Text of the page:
Many of you are familiar with the Maryland Sport Fishing Tournament and the carbon paper entry forms that are filled out to obtain a certificate (suitable for framing) for your trophy sized fish. This spring when you find we have a new system that should be a whole lot easier and you’ll get your award certificate faster. The awards centers now have a book of two part tickets and once you obtain your ticket; you can enter your fish quickly by going online or calling the provided phone number. The ticket is also your entrance ticket to the Fishing Challenge awards event on September 10, 2011 at Sandy Point. We already have a boat, motor and trailer combo donated by Bass Pro Shops and over $10,000 in prizes and there is hope a pickup truck and another boat, motor, trailer combo will be also offered as prizes. A list of award centers and information can be found at http://dnr.maryland.gov/fishingchallenge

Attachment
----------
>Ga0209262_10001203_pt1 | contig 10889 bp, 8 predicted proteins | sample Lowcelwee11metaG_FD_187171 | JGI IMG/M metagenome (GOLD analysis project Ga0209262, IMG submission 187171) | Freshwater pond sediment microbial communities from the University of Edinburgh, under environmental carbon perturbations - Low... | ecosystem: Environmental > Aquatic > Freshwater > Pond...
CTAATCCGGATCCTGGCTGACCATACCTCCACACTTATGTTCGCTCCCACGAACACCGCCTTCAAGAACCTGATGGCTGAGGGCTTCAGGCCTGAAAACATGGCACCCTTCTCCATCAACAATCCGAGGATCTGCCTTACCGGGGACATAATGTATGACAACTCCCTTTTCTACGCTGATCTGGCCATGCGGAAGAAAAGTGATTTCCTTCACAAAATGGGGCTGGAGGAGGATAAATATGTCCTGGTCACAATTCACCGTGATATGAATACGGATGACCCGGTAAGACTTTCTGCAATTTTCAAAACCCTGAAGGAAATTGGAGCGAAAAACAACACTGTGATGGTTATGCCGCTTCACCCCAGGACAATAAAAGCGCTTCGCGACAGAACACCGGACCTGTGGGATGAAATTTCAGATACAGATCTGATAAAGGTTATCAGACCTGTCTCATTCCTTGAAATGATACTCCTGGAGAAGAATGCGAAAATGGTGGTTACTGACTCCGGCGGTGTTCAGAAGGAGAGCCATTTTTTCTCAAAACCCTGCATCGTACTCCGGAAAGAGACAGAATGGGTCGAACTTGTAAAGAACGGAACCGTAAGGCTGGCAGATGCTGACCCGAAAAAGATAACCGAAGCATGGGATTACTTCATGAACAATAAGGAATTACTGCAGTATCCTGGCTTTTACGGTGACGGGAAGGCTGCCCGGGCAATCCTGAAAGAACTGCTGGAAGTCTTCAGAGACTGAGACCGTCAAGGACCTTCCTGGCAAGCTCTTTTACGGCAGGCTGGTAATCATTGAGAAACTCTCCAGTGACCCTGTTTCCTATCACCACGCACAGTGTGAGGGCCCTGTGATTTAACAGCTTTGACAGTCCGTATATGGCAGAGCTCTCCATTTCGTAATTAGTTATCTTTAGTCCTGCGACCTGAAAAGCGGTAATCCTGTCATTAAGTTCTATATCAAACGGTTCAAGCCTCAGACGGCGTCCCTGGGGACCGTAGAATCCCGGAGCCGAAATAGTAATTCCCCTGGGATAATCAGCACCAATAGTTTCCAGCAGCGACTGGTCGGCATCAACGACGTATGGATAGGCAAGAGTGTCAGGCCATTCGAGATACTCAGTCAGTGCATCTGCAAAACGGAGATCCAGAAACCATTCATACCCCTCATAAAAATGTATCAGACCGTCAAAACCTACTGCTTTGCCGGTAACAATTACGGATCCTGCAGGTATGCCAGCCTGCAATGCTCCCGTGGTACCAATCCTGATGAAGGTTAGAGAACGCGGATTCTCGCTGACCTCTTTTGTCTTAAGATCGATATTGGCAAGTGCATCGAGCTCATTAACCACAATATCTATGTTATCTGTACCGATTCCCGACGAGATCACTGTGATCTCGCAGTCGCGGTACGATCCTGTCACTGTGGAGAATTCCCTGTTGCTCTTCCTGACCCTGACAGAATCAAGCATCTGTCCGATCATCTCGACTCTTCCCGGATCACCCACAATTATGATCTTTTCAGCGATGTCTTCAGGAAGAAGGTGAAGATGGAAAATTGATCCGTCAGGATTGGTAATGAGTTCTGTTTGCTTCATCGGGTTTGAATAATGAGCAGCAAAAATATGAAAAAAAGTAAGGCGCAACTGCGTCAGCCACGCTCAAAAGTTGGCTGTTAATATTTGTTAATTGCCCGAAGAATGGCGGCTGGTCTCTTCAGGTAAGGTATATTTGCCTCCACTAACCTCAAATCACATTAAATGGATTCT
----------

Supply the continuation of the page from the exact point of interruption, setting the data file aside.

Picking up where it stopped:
Posted on February 28, 2011 | Permalink
Improved Fishing Access at Sandy Point State Park
Location: Sandy Point State Park
Anyone who has traveled across the westbound span of the Bay Bridge these past few months has probably noticed the renovation of the jetty protecting the entrance to the boat ramp and harbor area at Sandy Point State Park. DNR officials decided to improve the fishing access at the jetty to better accommodate shore bound fishermen in conjunction with making the necessary repairs to the jetty this winter. Anglers have had to risk walking over uneven rocks in the past to enjoy the good fishing for croakers, spot, white perch and striped bass off the jetty. The flat surface seen in the pictures below will offer fishermen and families safe access to one of the best shore side fishing locations in the bay and the high jetty rocks alongside will offer better protection to the harbor entrance. The project is expected to be completed by mid-April.